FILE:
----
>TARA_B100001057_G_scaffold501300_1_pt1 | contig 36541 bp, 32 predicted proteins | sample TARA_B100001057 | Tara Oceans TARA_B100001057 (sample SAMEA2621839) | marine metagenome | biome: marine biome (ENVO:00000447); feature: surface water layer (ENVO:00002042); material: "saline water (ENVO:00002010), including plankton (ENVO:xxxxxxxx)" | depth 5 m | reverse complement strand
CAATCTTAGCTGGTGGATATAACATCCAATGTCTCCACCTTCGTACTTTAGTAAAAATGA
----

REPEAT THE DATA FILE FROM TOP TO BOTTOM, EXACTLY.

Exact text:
>TARA_B100001057_G_scaffold501300_1_pt1 | contig 36541 bp, 32 predicted proteins | sample TARA_B100001057 | Tara Oceans TARA_B100001057 (sample SAMEA2621839) | marine metagenome | biome: marine biome (ENVO:00000447); feature: surface water layer (ENVO:00002042); material: "saline water (ENVO:00002010), including plankton (ENVO:xxxxxxxx)" | depth 5 m | reverse complement strand
CAATCTTAGCTGGTGGATATAACATCCAATGTCTCCACCTTCGTACTTTAGTAAAAATGA